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Always teaching, always learning: Wheeler set for last semester leading acclaimed PAR program

CharlieWheeler3By JEFF ROGERS

Director, Illinois Press Foundation

jrogers@illinoispress.org

A textbook come to life.

That’s how one of his former students describes Charlie Wheeler, who has been director of the Public Affairs Reporting program at University of Illinois Springfield since 1993.

Lisa Ryan, who graduated from the program in 2015 and now works for a public radio and television news organization in northeast Ohio, described the Wheeler “textbook.”

“Filled with reporting advice, history lessons, and an amazing memory for the smallest detail,” she said.

Ryan is among more than 700 graduates of the program, which has had only three directors in its 47 years.

But when the program’s Class of 2019-2020 assembles in the fall, there will be a new director. Wheeler is retiring in August, having decided that 50 is a nice, even number of years spent in and around journalism. He started his first full-time job in 1969 as a reporter for the Chicago Sun-Times.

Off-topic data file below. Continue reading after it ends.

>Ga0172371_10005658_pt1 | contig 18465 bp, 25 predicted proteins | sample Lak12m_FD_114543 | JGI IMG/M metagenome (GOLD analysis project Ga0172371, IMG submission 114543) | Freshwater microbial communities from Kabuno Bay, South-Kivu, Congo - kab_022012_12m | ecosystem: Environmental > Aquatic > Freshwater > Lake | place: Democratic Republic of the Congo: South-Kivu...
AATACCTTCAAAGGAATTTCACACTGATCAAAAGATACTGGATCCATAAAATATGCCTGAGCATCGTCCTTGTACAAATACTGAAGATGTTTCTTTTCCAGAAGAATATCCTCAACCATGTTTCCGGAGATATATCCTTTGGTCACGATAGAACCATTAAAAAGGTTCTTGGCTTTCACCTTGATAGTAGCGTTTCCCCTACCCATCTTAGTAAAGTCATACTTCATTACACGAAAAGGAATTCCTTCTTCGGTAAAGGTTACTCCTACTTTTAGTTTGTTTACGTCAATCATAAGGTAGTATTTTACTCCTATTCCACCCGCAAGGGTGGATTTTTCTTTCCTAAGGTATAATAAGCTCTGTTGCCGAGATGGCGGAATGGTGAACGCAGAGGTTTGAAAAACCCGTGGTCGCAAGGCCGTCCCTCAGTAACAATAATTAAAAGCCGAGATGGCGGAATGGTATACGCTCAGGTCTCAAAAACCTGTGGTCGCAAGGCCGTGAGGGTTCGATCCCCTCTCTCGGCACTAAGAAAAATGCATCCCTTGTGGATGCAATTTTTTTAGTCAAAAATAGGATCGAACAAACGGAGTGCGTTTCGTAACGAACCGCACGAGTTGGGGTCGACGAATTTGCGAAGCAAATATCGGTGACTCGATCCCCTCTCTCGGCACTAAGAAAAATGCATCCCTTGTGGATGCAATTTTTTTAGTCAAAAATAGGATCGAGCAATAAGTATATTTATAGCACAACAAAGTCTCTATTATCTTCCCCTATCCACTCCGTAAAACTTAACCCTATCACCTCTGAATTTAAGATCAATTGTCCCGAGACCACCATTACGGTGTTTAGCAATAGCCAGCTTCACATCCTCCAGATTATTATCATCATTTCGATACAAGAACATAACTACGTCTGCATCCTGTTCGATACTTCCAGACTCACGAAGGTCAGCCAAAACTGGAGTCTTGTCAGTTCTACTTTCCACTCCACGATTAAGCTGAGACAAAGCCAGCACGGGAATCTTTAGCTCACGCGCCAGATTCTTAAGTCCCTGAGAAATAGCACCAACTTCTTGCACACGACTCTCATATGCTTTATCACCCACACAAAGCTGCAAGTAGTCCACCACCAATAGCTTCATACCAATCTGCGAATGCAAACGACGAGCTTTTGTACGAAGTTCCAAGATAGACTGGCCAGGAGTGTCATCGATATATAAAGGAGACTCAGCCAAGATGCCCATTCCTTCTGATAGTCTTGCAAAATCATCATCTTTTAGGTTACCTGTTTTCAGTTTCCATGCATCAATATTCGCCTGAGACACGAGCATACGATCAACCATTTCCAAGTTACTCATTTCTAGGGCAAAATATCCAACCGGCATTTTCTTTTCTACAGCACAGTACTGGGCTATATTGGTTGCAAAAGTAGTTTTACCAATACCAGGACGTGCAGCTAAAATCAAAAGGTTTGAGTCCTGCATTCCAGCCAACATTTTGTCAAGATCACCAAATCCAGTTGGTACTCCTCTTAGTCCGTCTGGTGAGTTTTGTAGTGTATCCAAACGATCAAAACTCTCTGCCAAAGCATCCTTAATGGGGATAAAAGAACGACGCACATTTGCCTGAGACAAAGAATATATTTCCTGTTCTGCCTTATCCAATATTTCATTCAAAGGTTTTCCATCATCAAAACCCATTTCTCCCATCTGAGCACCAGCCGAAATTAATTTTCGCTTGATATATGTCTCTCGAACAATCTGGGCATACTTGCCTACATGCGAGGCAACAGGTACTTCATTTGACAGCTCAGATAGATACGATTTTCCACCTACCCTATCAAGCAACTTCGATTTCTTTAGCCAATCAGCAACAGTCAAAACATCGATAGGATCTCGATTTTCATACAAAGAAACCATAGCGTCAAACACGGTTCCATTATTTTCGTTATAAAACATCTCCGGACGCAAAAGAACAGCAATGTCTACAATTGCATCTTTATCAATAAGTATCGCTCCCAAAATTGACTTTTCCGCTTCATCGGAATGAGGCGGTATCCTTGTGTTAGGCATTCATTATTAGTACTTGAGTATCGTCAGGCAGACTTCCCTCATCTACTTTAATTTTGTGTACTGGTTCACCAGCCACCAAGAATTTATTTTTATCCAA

“I feel fortunate. I feel blessed,” Wheeler said. “Not many people get the opportunity to make a career out of doing something they like.”

Family legacy

Wheeler is quick to point out his connection with journalism began long before 1969, long before he was alive.

His grandfather, Charles N. Wheeler, was a newspaper reporter, first for Joliet newspapers and eventually for the Chicago Tribune and the Chicago Daily News. He covered World War I and the Irish rebellion.